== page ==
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Executive Summary Cost is a major factor in most decisions regard- ing construction, and cost estimates are prepared throughout the planning, design, and construction phases of a construction project. All of these esti- mates are important because they invariably influ- ence the expenditure of major sums. However, estimates made in the early phases of a project are particularly important because they affect the most basic decisions about a project: whether it will be undertaken at all; how large it will be; how elabo- rate, sophisticated and durable it will be; and how much it will cost (i.e., what the budget will be and, in the case of federal agencies, what the congres- sional appropriation will be). Federal agencies, like most organizations win large continuing construction programs, have long recognized the importance of these early estimates, and they have instituted various policies and proce- dures to help ensure that such estimates are pre- pared carefully and properly. Yet problems associ- ated with inaccurate early estimates have persisted and manifest themselves in various ways, includ- ing: (1) failure to award a construction contract because of excessively high bids, (2) receipt of embarrassingly low bids, (3) design problems, (4) project delays, and (5) facilities with marginal or . . . Impaired . operations. Because Congress maintains fairly tight control on federal expenditures, agencies have limited lee- way to deal with problems caused by erroneous early estimates. Consequently, agencies periodi- cally look for ways to improve their early esti- mates. In 1988 the agencies that sponsor the Fed- 1 eral Construction Council asked the Building Re- search Board (BRB) to review their current prac- tices and, if possible, recommend ways of improv- ing those practices. The study was conducted by the BRB Committee on Budget Estimating Tech- n~ques. PUTTING THE PROBLEM IN PERSPECTIVE As part of its study the committee investigated the extent, nature, and root causes of the budget- rela~1 problem experienced by federal agencies on their construction projects. The committee found that agencies do in fact encounter budget-related problems on a significant percentage of their con- struction projects (approximately 35 percent on average). However, the committee also concluded that, contrary to widespread belief, such problems are not primarily the result of faulty estimating techniques. Although there is room for improvement in the policies and practices of many agencies regarding the preparation of early estimates, agencies need to recognize that other factors besides estimates con- ~ibute to budget-related problems. The committee believes that the keys to a successful project, other than accurate estimates, are (1) accurate definition of user needs, (2) effective management of the design process, (3) well-prepared construction documents, and (4) effective management of the construction phase. The committee urges agencies to seek ways to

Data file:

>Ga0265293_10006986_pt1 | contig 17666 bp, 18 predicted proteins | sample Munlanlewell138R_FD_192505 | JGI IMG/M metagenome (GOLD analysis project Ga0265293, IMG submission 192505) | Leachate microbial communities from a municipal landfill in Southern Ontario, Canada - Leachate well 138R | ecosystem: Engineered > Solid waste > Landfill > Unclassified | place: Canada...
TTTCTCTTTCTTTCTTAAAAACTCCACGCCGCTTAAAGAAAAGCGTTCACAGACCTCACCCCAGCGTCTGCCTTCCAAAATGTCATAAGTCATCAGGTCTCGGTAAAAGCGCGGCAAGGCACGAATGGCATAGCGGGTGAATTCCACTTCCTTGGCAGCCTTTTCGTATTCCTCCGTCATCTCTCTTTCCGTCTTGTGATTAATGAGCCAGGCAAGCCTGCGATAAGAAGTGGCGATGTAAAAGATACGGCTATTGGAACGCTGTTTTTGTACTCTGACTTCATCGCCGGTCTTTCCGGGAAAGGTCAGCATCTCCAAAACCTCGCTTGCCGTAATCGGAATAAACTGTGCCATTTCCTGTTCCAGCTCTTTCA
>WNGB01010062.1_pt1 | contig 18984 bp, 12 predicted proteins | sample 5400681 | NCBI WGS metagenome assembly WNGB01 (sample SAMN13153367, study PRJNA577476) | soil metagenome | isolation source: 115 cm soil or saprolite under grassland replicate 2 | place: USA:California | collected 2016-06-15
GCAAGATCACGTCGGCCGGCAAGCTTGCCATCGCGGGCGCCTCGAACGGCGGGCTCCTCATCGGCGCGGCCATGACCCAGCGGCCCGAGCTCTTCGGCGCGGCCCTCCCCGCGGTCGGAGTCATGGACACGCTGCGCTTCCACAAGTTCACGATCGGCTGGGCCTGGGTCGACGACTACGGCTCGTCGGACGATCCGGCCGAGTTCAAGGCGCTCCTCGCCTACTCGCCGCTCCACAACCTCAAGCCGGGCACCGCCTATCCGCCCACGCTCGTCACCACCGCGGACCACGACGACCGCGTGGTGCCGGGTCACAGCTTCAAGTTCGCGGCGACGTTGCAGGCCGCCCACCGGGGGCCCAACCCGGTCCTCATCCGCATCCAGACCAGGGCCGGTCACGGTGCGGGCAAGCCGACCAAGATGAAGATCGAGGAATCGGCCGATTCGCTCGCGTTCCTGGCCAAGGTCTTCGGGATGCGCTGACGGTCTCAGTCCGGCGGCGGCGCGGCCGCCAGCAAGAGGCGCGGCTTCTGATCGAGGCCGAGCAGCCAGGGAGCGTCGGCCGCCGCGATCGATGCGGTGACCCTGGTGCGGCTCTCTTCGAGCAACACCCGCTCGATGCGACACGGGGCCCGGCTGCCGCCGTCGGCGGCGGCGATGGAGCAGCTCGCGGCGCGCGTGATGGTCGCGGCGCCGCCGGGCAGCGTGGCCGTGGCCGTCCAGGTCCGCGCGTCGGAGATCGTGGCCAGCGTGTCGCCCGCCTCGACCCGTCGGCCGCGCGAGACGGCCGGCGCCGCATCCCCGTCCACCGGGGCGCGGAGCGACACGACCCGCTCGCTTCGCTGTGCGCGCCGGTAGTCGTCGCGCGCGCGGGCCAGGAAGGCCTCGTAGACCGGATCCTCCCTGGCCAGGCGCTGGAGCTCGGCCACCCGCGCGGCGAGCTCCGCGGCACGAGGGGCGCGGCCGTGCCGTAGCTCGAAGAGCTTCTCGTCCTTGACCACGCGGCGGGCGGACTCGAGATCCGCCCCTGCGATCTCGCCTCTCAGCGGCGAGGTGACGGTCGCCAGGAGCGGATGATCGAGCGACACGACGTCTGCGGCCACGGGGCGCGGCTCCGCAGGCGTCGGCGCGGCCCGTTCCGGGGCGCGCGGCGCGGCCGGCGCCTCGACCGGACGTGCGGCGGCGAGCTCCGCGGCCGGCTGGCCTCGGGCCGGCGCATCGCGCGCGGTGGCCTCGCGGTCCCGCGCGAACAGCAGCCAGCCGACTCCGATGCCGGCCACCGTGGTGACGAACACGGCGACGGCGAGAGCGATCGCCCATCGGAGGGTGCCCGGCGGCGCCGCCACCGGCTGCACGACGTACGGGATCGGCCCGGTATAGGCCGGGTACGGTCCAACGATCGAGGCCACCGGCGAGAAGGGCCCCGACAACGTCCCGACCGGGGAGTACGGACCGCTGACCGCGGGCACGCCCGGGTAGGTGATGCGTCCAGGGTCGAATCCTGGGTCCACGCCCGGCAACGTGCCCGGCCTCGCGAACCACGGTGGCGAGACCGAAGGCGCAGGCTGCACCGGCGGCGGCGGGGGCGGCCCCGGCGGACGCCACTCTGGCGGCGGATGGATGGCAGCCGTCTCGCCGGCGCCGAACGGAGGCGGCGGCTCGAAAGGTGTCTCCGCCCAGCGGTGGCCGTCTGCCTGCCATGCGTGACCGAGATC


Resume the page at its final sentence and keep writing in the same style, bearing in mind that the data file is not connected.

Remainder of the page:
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2 improve their practices and procedures in these areas as they continue to work to improve their estimat- ing procedures. COMMITTEE RECOMMENDATIONS The procedures used by most of the federal agen- cies to prepare early estimates are not necessarily poor or inadequate; in fact, similar procedures are used by many private organizations. The results achieved, in terms of the extent of disparity be- tween early estimates and contract awards, also are in line with the experiences of private companies. However, in view of the importance attached to controlling federal expenditures and the amount of critical attention estimates receive when budgets are exceeded, the committee had expected to see more evidence of emphasis on interagency coop- eration and innovative approaches. On the basis of its review of a variety of ideas for improving the estimating procedures of federal agencies, the committee recommends that agen- cies: 1. Make a concerted effort to cooperate in the following ways: by developing standard terminol- ogy and formats for their budgets and estimates; by cosponsoring cost engineering research and shar- ing research results, especially research on auto- mated estimating systems; and by pooling and shar- ing cost data, especially on commonly constructed facilities. 2. Take steps to ensure that the estimators used EARLY COST ESTIMATES FOR FEDERAL CONSlRUCrlONPROJEcrs by private architect-engineer (A-E) firms, as well as the agencies' own estimators, are properly quali- fied for conceptual estimating. 3. Expand the use of parametric and probabilis- tic estimating during the early stages of a project. In view of the fact that a majority of problems associated with budget estimates can be traced to problems other than estimating techniques, the com- mittee urges agencies to seek ways to improve their practices and procedures in the following areas: 1. Ensure that accurate definitions of user needs are prepared and signed off by the responsible par- ties prior to the development of budget estimates. 2. Place more emphasis on estimating and cost management capability in the selection of A-E's and ensure that sufficient fee allocations are in- cluded and sufficient time is provided for adequately performing the required estimating services. 3. Provide effective agency management of the design process to ensure that the A-E's design is within budget. Agencies should employ value en- gineenng and other cost containment techniques and ensure that a well-coordinated and comprehen- sive set of construction documents are prepared. 4. Provide effective management of the con- struction phase to maintain time and quality objec- tives and cost limits. 5. Sponsor conceptual estimating training pro- grams to improve estimating skills. Agencies should ensure adequate salary levels to hire and retain qualified staff.